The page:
Butaritari, Kiribati History


Portrait of a native of the Makin islands, drawn by Alfred Thomas Agate (1841)

from Wikipedia by Alfred Thomas Agate (1812–1846) Public domain

Myths and legends

There are different stories told as to the creation of Butaritari and the other islands in the Southern Gilberts. An important legend in the culture of Butaritari is that spirits who lived in a tree in Samoa migrated northward carrying branches from the tree, Te Kaintikuaba, which translates as the tree of life. It was these spirits, together with Nareau the Wise who created the islands of Tungaru .

1606 to 1899

The Spanish expedition led by Pedro Fernandes de Queirós sighted the Buen Viaje Islands (Butaritari and Makin) on 8 July 1606.
Traditionally, Butaritari and Makin were ruled by a chief or Uea who lived on Butaritari Island. This chief had all the powers and authority to make and impose decisions for Butaritari and Makin, a system very different from the southern Gilbert Islands where power was wielded collectively by the unimwane or old men.
The people of Kuma village had the power to call dolphins or whales, and used this ability on special occasions to provide meat for important feasts such as the opening of a new maneaba.
The islands were visited as part of the United States Exploring Expedition in 1841. Any possible Guano Islands Act claim by the United States to Butaritari and Little Makin was renounced in the 1970s.
The first traders resident in the Gilberts were Randell and Durant who arrived in 1846, Durant moved on the Makin, while Randell remained on Butaritari. The earliest trading companies on Butaritari were the Hamburg-based Handels-und Plantagen-Gesellschaft der Südsee-Inseln zu Hamburg (DHPG) with Pacific headquarters in Samoa, and On Chong (Chinese traders with Australian connections via the goldfields). These traders helped Butaritari became the commercial and trading capital of the Gilbert Islands until Burns Philp, a powerful trading company, moved to Tarawa, following the seat of political power.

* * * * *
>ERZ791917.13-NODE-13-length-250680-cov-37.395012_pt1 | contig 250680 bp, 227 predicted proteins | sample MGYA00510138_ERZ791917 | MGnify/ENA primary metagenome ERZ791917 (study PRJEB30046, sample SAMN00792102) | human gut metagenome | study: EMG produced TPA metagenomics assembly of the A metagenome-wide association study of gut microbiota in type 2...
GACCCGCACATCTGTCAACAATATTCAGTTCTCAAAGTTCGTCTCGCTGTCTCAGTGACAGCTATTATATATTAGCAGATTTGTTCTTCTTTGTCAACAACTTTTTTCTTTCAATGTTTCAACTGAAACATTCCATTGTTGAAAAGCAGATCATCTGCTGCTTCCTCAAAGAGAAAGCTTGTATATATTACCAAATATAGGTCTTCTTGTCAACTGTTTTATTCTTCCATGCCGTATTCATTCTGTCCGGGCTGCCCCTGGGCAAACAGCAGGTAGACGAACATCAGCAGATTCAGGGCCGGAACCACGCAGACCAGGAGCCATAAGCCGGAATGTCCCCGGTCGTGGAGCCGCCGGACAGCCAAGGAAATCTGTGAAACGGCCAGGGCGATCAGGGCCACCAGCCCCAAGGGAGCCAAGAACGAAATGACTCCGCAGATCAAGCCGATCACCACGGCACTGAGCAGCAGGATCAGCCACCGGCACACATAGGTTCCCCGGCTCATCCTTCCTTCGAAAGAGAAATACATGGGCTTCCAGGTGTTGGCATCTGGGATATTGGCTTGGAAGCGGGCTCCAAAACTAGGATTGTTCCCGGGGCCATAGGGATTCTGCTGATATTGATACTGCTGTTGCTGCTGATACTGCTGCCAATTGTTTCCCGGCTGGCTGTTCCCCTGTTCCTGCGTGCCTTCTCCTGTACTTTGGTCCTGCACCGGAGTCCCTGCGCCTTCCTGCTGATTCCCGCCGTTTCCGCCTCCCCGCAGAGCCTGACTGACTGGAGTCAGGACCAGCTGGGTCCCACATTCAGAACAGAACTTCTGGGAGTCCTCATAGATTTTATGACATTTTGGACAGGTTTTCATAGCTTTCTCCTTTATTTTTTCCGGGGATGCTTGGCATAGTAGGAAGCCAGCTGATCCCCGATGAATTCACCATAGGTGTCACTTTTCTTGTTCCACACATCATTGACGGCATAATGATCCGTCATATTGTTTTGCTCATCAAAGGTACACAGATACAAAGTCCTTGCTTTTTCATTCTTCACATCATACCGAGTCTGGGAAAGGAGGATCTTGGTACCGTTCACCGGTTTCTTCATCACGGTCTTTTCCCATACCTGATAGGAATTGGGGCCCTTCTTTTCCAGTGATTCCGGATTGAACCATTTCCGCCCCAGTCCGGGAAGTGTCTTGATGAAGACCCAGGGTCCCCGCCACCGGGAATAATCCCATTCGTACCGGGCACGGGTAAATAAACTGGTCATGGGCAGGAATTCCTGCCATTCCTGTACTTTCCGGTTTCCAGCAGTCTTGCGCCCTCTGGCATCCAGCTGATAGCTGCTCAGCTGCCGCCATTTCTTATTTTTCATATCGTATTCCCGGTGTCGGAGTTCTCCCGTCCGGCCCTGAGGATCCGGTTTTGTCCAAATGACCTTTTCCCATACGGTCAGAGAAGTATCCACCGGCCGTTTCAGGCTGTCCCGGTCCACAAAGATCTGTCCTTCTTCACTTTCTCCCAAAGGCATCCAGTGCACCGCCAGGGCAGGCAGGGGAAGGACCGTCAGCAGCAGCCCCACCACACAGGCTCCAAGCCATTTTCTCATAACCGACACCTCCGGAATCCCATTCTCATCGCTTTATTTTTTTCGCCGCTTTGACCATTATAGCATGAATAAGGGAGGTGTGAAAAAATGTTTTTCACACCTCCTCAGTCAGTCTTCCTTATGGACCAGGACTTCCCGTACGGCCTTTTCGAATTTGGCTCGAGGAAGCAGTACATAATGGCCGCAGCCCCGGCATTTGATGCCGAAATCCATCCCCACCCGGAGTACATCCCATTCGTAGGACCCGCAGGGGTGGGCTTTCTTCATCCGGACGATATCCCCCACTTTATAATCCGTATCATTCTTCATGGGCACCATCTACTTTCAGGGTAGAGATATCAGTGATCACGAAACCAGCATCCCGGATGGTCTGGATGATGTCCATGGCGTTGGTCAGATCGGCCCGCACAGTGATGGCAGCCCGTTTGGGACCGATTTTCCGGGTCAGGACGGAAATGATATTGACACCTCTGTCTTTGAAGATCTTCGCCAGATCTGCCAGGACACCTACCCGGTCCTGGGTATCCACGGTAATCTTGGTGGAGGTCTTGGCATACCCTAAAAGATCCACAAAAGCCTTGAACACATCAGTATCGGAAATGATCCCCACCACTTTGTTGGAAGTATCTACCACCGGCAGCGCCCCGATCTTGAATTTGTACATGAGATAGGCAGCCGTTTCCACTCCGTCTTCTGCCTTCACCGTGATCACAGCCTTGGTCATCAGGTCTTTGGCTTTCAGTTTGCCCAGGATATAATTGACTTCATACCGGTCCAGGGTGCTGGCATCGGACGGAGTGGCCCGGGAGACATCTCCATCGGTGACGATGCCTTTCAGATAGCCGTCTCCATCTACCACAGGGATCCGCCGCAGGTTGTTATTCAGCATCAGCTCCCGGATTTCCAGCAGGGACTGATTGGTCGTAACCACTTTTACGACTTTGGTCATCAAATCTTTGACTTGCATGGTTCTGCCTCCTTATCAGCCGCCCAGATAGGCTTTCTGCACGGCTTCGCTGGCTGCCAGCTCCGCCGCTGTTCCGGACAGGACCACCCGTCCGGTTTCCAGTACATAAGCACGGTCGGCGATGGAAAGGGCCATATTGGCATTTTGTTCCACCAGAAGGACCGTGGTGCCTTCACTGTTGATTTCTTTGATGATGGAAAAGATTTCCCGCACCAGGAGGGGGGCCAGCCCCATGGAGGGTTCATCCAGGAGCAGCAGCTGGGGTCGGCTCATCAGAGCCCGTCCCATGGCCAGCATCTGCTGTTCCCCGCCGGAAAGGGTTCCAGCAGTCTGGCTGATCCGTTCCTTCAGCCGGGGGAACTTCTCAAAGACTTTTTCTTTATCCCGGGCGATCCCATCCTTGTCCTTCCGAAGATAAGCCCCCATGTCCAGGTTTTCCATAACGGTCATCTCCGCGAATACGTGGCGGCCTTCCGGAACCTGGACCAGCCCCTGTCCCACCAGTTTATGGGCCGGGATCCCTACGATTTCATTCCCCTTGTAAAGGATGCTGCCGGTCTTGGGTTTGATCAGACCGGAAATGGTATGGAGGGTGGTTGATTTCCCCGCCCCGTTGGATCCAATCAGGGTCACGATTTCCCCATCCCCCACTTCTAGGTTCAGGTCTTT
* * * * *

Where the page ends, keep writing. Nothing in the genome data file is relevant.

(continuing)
Robert Louis Stevenson, Fanny Vandegrift Stevenson and Lloyd Osbourne visited Butaritari from 14 July 1889 to early August. At this time Nakaeia, was the ruler of Butaritari and Makin, atolls, his father being Tebureimoa and his grandfather being Tetimararoa. Nakaeia was described by Stevenson as “a fellow of huge physical strength, masterful, violent … Alone in his islands it was he who dealt and profited; he was the planter and the merchant” with his subjects toiling in servitude and fear.
Nakaeia allowed two San Francisco trading firms to operate, Messrs. Crawford and Messrs. Wightman Brothers, with up to 12 Europeans resident on islands of the atolls. The presence of the Europeans, and the alcohol they traded to the islanders, resulted in periodic alcoholic binges that only ended with Nakaeia making tapu (forbidding) the sale of alcohol. During the 15 or so days Stevenson spent on Butaritari the islanders were engaged in a drunken spree that threatened the safety of Stevenson and his family. Stevenson adopted the strategy of describing himself as the son of Queen Victoria so as to ensure that he would be treated as a person who should not be threatened or harmed.
The last Uea was Nauraura Nakoriri who was in power both before and after the Gilberts became a British Protectorate in 1892.

1900 to 1941

Butaritari Post Office opened on 1 January 1911.
The Japanese trading company Nanyo Boeki Kabushiki Kaisha established operations in Butaritari Village. W. R. Carpenter & Co. Ltd was established in 1922. Through the 1920s On Chong experienced gradual decline in its operations as the result of low copra prices. Eventually On Chong was taken over by W. R. Carpenter & Co.